April 20th, 2009 Headsman
When the Rwandan genocide erupted following the April 6, 1994 assassination of President Juvenal Habyarimana, the southern province of Butare went initially unscathed. Its large and powerful Tutsi population had limited the foothold of violent Hutu paramilitaries.
That calm lasted a mere fortnight, however, and was shattered this date in 1994 when the aged widow of Rwanda’s last monarch was hauled to Butare city’s national museum and shot along with several of her caregivers.
Being an emblematic Tutsi in April 1994, however, was all the political involvement needed to doom her. According to Human Rights Watch.
At 11 a.m. … a detachment of soldiers commanded by Lt. (jg) Pierre Bizimana, acting under the orders of Capt. Nizeyimana, invaded the modest home of Rosalie Gicanda … About eighty years old, she lived a quiet life as a devout Catholic, sharing her home with her bed-ridden mother and several women and girls who cared for them both. Because she eschewed any involvement in politics and behaved with discreet dignity, even the most anti-Tutsi politicians had left her largely undisturbed throughout the thirty years of Hutu rule…. The soldiers passed through the wooded enclosure that protected the house from the main street and entered the little house with its air of faded respectability. They seized the former queen and six others, leaving her bed-ridden mother and one girl to care for her. The soldiers passed by the ESO and then took Gicanda and the others to a place behind the national museum where they shot them. One teenaged girl, left for dead, survived to recount the murders. The soldiers returned to pillage Gicanda’s home in the afternoon and, two days later, they killed her mother. …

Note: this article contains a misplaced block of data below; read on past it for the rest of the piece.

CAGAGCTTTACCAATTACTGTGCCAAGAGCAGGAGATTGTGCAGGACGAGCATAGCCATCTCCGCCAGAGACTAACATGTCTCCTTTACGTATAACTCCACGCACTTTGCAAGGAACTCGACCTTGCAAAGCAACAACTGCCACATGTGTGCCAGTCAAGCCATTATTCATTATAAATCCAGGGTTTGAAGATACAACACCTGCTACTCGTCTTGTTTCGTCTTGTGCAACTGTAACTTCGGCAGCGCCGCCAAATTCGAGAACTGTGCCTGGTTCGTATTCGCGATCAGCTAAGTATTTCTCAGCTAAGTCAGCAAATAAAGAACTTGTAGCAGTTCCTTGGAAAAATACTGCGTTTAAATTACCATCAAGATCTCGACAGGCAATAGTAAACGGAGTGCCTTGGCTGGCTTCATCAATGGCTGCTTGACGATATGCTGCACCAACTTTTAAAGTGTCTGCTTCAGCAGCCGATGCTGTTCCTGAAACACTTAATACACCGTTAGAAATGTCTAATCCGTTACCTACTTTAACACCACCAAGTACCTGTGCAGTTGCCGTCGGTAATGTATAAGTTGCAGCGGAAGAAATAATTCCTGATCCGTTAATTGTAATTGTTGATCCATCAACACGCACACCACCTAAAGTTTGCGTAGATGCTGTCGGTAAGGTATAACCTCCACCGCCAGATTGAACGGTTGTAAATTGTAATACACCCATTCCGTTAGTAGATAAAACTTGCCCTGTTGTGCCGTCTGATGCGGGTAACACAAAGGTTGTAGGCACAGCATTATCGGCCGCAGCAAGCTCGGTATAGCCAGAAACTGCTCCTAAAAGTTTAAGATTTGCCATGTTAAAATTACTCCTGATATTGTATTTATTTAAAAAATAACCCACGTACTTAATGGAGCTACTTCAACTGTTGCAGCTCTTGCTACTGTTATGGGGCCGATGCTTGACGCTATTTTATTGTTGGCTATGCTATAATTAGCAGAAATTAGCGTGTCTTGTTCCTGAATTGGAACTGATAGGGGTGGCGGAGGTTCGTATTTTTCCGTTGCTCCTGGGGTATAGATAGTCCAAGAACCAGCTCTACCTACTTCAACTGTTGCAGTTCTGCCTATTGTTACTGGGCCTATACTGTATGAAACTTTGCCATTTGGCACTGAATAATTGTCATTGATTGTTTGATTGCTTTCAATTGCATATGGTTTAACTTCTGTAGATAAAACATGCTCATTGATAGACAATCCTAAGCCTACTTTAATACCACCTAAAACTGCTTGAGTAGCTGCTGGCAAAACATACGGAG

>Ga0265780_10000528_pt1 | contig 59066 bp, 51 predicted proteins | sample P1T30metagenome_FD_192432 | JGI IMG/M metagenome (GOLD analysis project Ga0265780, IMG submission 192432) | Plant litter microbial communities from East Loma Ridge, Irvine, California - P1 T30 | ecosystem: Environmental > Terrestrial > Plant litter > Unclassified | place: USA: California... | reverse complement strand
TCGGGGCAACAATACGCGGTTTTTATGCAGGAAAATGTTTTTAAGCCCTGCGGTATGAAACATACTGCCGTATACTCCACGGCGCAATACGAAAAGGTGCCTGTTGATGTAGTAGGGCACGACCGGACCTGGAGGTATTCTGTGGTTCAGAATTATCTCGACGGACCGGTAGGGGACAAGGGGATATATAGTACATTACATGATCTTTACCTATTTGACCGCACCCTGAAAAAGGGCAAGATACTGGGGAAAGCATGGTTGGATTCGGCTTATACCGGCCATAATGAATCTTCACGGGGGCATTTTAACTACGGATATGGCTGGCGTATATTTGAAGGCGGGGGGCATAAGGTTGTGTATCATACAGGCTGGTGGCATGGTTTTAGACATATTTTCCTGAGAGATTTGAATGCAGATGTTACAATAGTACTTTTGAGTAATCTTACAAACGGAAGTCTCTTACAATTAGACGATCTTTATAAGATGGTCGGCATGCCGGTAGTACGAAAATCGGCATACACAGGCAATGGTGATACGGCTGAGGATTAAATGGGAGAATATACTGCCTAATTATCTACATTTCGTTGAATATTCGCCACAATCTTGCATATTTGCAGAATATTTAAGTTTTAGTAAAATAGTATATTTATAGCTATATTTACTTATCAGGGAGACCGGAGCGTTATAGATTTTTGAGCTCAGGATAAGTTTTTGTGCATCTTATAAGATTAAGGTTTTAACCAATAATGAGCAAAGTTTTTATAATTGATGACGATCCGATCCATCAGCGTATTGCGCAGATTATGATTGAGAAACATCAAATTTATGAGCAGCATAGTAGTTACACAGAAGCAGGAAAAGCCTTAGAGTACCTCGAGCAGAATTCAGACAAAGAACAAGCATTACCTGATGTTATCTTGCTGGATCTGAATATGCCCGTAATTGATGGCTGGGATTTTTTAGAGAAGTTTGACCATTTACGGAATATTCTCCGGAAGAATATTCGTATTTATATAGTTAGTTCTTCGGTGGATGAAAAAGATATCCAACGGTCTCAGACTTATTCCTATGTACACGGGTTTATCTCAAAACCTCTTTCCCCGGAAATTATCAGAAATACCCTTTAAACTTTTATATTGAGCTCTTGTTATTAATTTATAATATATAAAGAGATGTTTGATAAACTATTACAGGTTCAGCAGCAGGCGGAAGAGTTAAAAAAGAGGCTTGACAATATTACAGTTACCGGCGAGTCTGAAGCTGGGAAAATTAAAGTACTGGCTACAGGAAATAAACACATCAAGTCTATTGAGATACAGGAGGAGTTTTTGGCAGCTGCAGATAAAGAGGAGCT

The news that this gracious lady and others from her household had been taken away by soldiers in the back of a pickup truck spread rapidly and alarmed Tutsi and all others who opposed the genocide. They concluded that if soldiers dared to seize even this revered person, then no one was safe.
That conclusion, of course, was well-founded. Over 200,000 Butare Tutsis are thought to have suffered Gicanda’s fate (or worse) in the ensuing months, making it the Rwandan genocide’s bloodiest province.
Pierre Bizimana was sentenced to death for Gicanda’s killing in 1998; I have been unable to document whether that sentence was ever carried out. His commanding officer, Idelphonse Nizeyimana, was arrested in October 2009.
Also on this date
- 1824: Three Bondy brigands
- 1963: Julian Grimau, the last casualty of the Spanish Civil War
- 1945: The children of Bullenhuser Damm
- 1954: Michael Manning, the last hanged in Ireland
- 1534: Elizabeth Barton, the Holy Maid of Kent
- 2004: Abdullah Shah, Zardad's dog
- 1622: Antonio di Nicolo Foscarini
Entry Filed under: 20th Century,Borderline "Executions",Disfavored Minorities,Execution,Famous,History,Innocent Bystanders,Mass Executions,No Formal Charge,Power,Racial and Ethnic Minorities,Ripped from the Headlines,Royalty,Rwanda,Shot,Summary Executions,Women